WASHINGTON — The head of the White House Council of Economic Advisers played down fears Tuesday about a projected $1.5 trillion federal budget deficit in 2011 and dismissed concerns that rising U.S. debt is making investors wary of U.S. bonds.
In a question and answer session at the Aspen Institute, a nonpartisan think tank, White House chief economic adviser Austan Goolsbeealso said that the administration's fiscal 2012 budget to be released Monday will reduce deficits aggressively over several years.
"The most the deficit has even been cut in one year, I think, is a little over $100 billion. Obama's going to cut the deficit far more in individual years than has ever been cut," he said.
Addressing concerns that deficits may lead investors to demand higher interest rates for buying U.S. bonds, Goolsbee called that fear unwarranted and warned that deep cuts in government spending could sink a recovery just entering Phase Two.
"In my view, the market could not be saying more clearly that they don't have a problem with the federal government borrowing right now," Goolsbee said. "If they did, long rates (interest rates on long-maturing bonds) should be rising."
Cutting federal spending sharply now would be like saying, "'Well let's pull the rug out from under the recovery,'" Goolsbee said.
He said this year's deficit is a short-term result from the recent crash in the business cycle. That shouldn't be confused, he said, with projected long-term deficits rooted in the impending retirement of the Baby Boom generation and federal promises to pay their Social Security and Medicare costs.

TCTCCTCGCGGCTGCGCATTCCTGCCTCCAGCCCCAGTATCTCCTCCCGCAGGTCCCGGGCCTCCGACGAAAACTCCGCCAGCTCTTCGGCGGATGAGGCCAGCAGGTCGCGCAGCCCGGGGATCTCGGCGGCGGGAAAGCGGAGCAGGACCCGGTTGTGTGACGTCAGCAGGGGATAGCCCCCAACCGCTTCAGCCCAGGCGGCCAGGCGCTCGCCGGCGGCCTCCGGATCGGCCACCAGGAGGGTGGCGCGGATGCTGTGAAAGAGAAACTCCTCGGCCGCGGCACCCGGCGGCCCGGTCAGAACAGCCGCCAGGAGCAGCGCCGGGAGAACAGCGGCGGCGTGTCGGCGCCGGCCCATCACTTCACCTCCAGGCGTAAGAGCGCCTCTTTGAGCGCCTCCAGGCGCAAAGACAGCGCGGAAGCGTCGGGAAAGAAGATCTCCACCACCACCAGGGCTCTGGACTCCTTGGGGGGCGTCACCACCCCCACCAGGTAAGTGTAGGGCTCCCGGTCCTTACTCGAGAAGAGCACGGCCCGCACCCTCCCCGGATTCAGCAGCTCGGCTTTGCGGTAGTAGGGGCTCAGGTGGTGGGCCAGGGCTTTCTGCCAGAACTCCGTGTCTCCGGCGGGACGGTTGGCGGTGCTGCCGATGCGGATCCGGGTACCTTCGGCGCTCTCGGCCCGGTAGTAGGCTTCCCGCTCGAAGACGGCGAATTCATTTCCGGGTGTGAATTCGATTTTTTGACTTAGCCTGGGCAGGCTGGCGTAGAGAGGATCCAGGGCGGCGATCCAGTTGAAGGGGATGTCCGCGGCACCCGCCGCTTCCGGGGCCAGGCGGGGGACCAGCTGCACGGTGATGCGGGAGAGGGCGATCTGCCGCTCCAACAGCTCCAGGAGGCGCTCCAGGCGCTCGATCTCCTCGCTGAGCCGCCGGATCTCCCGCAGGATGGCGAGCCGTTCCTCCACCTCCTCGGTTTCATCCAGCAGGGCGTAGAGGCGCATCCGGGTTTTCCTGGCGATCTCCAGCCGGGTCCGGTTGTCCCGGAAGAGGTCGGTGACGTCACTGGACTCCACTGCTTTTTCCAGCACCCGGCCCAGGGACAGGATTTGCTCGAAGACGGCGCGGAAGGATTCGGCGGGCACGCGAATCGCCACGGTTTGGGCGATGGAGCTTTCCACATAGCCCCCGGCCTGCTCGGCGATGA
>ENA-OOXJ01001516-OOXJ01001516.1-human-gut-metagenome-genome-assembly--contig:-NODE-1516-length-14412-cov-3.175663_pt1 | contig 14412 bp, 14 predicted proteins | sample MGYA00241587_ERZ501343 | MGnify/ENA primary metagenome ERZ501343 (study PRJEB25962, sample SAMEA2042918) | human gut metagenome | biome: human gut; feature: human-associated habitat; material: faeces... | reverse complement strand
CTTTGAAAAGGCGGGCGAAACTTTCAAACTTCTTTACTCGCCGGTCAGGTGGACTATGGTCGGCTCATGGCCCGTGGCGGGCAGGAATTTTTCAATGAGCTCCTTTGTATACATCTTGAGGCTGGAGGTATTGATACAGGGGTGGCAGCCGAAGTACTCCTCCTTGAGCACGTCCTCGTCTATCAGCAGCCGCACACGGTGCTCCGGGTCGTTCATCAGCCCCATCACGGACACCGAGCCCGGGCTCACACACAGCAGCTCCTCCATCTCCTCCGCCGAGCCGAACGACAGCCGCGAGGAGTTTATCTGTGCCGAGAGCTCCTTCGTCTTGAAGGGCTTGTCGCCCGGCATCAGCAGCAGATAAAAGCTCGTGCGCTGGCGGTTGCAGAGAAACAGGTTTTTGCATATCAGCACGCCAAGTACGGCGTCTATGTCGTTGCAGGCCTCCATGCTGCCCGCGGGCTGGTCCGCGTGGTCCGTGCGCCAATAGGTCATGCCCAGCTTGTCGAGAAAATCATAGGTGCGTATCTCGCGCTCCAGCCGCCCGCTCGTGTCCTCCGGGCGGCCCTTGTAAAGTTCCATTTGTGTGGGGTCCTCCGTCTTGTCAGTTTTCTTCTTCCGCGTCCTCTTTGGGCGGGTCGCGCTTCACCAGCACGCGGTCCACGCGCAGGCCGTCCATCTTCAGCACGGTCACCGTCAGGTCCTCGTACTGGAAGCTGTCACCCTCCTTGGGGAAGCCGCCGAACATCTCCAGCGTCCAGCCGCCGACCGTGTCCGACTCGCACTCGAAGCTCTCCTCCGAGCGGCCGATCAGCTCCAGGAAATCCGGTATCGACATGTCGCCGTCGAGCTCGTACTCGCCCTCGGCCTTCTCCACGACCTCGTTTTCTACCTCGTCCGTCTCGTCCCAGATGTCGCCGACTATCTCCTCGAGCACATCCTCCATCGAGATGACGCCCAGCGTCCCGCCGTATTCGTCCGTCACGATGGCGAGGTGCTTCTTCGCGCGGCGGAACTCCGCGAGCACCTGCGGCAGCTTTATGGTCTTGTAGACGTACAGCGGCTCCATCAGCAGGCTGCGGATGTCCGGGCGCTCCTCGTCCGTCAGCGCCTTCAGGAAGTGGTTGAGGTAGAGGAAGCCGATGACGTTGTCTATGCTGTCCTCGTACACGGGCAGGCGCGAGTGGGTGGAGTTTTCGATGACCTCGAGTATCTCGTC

The priority now should be to spur economic growth to relieve short-term deficits, he said.
Goolsbee, a former University of Chicago professor, took particular aim at House Budget Committee Chairman Rep. Paul Ryan, R-Wis., who delivered the Republican response during recent the State of the Union address.
"If the language is always about government is out of control and we need to cut spending, and the polling suggests that people don't consider Social Security and Medicare to be spending, it will be hard to get out of that box, it seems to me," Goolsbee said.
However, President Barack Obama never endorsed the solutions to the long-term problems outlined by his own bipartisan commission on deficits and debt. And Goolsbee said there isn't bipartisan support in Congress for those proposals.
On Capitol Hill Tuesday, GOP leaders said they're waiting on the president to present a debt-reduction plan.
"We all know they're on an unsustainable path,' said Senate GOP leader Mitch McConnell of Kentucky, regarding federal budget deficits. "But let me make it very clear: There will be no entitlement reform without presidential leadership."
Tennessee Republican Sen. Lamar Alexander said, "We're looking for a sense of urgency about the size of the debt."
House Republicans plan to vote next week on cutting about $32 billion from fiscal 2011 spending; some conservatives want to cut more than $80 billion from the $3.8 trillion budget, which would still leave it over $3.7 trillion.
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